The newest green at TPC Sawgrass? A year ago it was a lake

the new practice green at tpc sawgrass and superintendent Jeff Plotts

Anthony Naylor (left), Michael Bamberger

courtesy of jeff plotts

PONTE VEDRA BEACH, Fla. — The guys who started on 10, half the field on Thursday and the other half on Friday, were having the time of their lives as they waited to play their first shots of the day. They were on one of the best greens on the property, at least in terms of the health and quality of the turf, plus its pleasing shape. The new practice green, just down a wee hill from the 10th tee. A year ago, it was a lake.

“You could call it a lake,” Jeff Plotts was saying late Thursday afternoon. Plotts, native son of Stone Mountain, Ga., is in charge of anything that grows at TPC Sawgrass, and a staff of about 100 people who turn his vision into a reality. “A lake, a swamp, something like that,” Plotts said. “It could get smelly, certain times of year. Only ‘bout four, five feet deep at its deepest.”

But that was then. That lake — so 2023! This is now: 72 players and 72 caddies, walking across this gorgeous green covered by pale TifEagle Bermuda grass on their way from the 9th green to the 10th tee, 72 players, getting in some last-minute putting as they cooled their jets to begin their rounds.

Before the little swamp was filled with a 100 or far more bulldozer loads of dirt from mounds that Plotts and his people never liked, there was a tiny (about 2,000 square feet) practice putting green behind the 10th tee. You’d see three players and three caddies and it was “cramped,” in Plotts’ estimation. One golfer would often be in another’s way. Errant practice putts would hit the heel of some unsuspecting player’s shoe and bounce off it like a dead pinball flipper. Is that any way to prepare for one of golf’s biggest tournaments? Survey says no. Jeff Plotts says no.

The new green is about 6,000 square feet. It was designed, with some committee oversight, by the PGA Tour’s in-house course architect, Steve Wenzloff. It’s a classic, a beauty, with five holes, good movement in some places, while semi-flat in others. It’s gorgeous in its simplicity.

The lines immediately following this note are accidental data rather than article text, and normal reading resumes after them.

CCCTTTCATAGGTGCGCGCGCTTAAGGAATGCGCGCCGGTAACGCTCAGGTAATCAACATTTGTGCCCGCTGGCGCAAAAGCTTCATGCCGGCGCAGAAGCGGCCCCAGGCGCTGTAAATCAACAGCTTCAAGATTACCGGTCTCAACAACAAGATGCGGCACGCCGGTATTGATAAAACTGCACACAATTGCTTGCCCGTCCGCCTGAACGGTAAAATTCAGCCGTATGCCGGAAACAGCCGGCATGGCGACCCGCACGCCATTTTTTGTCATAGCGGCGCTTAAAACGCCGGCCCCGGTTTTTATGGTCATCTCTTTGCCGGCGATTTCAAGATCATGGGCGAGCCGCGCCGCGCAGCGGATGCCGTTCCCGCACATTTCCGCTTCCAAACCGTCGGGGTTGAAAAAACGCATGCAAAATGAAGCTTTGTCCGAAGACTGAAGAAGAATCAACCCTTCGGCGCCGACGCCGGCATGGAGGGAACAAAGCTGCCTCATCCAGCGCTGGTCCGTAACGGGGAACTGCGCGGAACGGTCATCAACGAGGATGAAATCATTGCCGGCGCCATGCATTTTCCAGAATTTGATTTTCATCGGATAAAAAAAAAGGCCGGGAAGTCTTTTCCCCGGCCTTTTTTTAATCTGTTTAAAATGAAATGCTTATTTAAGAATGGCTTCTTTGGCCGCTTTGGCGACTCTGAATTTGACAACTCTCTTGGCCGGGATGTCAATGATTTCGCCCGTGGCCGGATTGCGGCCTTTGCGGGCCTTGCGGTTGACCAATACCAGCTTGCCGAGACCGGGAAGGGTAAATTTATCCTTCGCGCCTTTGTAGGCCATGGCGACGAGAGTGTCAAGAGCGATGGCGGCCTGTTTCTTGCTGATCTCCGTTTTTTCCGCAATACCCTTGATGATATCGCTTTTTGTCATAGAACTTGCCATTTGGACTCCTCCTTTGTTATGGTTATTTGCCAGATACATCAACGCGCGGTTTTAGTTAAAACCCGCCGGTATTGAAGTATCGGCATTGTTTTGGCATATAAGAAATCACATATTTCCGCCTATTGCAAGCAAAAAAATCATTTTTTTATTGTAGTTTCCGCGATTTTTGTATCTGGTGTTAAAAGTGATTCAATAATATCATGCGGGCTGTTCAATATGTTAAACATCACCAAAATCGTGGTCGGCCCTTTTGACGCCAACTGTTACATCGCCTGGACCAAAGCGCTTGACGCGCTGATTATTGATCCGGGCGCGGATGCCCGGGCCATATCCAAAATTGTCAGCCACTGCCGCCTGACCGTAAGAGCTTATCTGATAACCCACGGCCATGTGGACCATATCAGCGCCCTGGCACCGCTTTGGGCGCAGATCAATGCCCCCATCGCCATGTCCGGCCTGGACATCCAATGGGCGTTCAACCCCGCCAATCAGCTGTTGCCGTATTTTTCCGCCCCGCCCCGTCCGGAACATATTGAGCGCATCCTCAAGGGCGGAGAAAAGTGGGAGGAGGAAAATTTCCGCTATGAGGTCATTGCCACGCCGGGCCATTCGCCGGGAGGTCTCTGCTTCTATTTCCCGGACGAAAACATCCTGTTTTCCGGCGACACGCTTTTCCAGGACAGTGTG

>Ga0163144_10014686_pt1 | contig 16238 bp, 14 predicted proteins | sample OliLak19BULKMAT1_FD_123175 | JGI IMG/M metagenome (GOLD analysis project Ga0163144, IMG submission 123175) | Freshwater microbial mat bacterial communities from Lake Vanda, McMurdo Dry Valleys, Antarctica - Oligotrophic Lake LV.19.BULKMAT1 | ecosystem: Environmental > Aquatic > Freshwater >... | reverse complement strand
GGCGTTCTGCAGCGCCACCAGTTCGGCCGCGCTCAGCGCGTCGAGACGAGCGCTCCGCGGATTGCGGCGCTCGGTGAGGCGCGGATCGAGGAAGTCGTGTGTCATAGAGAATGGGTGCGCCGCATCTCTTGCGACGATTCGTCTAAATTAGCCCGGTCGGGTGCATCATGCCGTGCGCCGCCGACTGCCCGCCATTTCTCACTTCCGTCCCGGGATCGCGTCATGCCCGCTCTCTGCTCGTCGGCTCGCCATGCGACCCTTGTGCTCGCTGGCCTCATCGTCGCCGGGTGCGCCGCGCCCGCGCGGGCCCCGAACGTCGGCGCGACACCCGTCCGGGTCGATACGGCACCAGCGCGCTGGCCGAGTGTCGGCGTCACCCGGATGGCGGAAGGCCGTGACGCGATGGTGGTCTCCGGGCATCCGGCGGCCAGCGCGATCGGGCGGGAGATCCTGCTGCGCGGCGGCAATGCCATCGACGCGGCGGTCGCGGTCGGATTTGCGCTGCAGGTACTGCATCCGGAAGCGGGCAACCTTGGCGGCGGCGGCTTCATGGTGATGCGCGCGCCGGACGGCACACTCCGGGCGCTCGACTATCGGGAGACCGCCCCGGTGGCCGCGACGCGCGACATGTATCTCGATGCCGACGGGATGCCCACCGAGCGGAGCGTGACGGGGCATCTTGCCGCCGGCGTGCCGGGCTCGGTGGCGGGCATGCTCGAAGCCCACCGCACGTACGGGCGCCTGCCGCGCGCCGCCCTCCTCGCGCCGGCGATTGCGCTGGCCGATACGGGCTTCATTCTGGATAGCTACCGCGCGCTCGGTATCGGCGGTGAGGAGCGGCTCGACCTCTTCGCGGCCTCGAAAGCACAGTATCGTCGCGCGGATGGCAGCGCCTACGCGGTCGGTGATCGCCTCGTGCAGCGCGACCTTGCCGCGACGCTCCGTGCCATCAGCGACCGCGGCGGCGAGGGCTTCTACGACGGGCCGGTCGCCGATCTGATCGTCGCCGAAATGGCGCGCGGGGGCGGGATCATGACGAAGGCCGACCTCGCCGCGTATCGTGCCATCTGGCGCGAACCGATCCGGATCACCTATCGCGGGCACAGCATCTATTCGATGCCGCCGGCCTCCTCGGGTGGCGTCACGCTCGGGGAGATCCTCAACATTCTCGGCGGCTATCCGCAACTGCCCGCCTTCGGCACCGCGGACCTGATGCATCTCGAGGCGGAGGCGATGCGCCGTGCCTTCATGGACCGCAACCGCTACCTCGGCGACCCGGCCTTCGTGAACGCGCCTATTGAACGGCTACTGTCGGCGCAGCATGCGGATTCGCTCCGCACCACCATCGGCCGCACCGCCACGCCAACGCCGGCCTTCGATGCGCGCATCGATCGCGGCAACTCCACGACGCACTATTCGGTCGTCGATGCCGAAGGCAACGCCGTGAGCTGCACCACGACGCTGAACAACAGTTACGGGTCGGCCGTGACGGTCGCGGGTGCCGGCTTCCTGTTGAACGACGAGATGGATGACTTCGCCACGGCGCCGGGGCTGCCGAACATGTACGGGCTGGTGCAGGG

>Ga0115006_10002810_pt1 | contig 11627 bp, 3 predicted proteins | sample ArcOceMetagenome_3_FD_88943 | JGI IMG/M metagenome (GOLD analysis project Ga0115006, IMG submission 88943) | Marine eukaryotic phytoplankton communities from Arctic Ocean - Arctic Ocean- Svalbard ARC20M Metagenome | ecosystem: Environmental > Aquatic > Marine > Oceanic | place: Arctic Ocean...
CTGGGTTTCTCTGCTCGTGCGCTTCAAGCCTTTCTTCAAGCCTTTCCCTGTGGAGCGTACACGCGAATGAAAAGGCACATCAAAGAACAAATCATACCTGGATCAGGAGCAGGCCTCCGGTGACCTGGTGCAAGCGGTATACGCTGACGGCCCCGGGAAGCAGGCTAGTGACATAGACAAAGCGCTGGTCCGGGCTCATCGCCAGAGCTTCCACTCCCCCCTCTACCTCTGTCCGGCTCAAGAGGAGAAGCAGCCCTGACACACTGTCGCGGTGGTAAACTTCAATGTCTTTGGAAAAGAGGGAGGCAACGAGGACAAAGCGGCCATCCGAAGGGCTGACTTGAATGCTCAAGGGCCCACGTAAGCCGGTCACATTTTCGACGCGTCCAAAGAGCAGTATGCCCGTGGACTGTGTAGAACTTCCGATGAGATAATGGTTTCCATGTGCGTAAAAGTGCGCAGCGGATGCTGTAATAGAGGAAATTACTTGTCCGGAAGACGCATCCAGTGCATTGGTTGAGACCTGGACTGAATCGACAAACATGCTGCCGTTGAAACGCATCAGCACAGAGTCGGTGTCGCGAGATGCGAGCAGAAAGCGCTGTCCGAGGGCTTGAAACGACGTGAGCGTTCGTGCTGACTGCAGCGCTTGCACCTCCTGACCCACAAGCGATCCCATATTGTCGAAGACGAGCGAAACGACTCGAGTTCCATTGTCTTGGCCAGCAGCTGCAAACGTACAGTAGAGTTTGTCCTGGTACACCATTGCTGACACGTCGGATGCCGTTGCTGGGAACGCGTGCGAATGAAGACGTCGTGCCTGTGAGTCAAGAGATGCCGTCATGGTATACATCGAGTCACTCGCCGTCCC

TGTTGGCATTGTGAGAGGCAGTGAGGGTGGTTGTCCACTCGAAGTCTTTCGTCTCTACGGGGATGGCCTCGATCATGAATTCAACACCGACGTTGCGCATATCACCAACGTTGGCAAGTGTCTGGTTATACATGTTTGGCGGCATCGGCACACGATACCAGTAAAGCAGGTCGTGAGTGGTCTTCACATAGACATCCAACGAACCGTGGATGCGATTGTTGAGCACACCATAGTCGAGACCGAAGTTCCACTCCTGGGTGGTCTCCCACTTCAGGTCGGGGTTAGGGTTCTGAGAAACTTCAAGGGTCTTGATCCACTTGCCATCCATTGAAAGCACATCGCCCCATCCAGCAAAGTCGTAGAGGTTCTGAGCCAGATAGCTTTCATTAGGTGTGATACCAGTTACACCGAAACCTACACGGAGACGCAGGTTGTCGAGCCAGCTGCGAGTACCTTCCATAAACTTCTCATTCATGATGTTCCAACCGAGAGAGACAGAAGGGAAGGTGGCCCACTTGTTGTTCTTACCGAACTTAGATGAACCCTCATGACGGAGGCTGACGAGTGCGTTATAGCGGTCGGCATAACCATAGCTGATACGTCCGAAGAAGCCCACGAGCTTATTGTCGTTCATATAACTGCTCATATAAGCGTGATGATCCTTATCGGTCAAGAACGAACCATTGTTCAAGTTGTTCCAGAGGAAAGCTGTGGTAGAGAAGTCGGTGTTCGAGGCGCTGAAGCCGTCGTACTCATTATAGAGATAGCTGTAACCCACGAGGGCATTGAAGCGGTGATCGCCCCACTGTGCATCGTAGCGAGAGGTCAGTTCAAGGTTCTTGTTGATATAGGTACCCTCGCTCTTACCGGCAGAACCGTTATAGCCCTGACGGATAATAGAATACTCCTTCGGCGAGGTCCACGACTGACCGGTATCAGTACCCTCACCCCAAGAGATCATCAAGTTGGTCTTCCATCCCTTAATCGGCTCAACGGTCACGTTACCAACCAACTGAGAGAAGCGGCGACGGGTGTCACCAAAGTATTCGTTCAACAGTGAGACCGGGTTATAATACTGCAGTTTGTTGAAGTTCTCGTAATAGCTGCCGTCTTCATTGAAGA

Rhetorical question: Would it be asking too much for modern architects to build greens along these lines? Where is it written that good greens should look like a bunny slope at a New England ski resort? I mean yes, sure, such greens are cool and fun, or they can be, but not when green speeds get north of 12.

“We have a lot of players who live near here, Korn Ferry players who come here to practice,” Plotts said. By title, he’s the director of golf course maintenance at TPC Sawgrass. His accent is pure country. His degree is from the University of Georgia. “In time, I think you’re going to find that this is where a lot of guys will want to come and practice, because it’s quiet and sort of secluded.” A good place to get your putting reps in.

Plotts admires how, at Augusta National, club chairmen are forever making “improvements” (club jargon) to the course and club, in the 51 weeks a year when the Masters is not being played. But when players and fans and others return for the tournament, nothing new is screaming at you. That’s an inspiration for Plotts at TPC Sawgrass, aka the Stadium Course.

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Fanny Sunesson, Nick Faldo’s former caddie who now does some work some as a European TV golf analyst, paid Plotts the ultimate compliment the other day, talking about some of the discreet changes Plotts and his team made to the course: Some things are different this year; the course more pleasing to the eye and it plays better — but what exactly is different, I can’t quite say.

You made the man’s day, Ms. Sunesson!

During his Wednesday practice round, Cam Davis of Australia was making the walk from 9 tee to 10 tee and he was absolutely certain that he was walking across a practice green that had been a lake. Right? He wasn’t certain. Music!

Plotts is a serious student of the course’s architect, Pete Dye. There’s not a tree or a plant on the course he cannot identify from a distance. Ditto for the birds above the course, the animals on it, the fish in its murky ponds, dyed black to look deeper and more menacing than they might otherwise appear. (“That what part of Pete’s genius,” Plotts said. That is, have things look one way and play another.) Sometimes, sky and sea and earth get all mixed up. He described an osprey and an eagle flying over the first fairway not long ago, in a dogfight over a tilapia. One of the birds dropped the fish on the fairway. A course worker walked over to it.

“It’s alive, boss,” the man said.

“Throw it in the lake!” Plotts said.

Throw it in the lake while you can. Lakes come and lakes go. The players and the caddies now walk from 9 to 10 and never set foot on a cart path. Plotts watched the threesome of Wyndham Clark, Brian Harman and Collin Morikawa stroll on by, over the new best green at TPC Sawgrass. The boss of all moss was pleased.

Michael Bamberger welcomes your comments at

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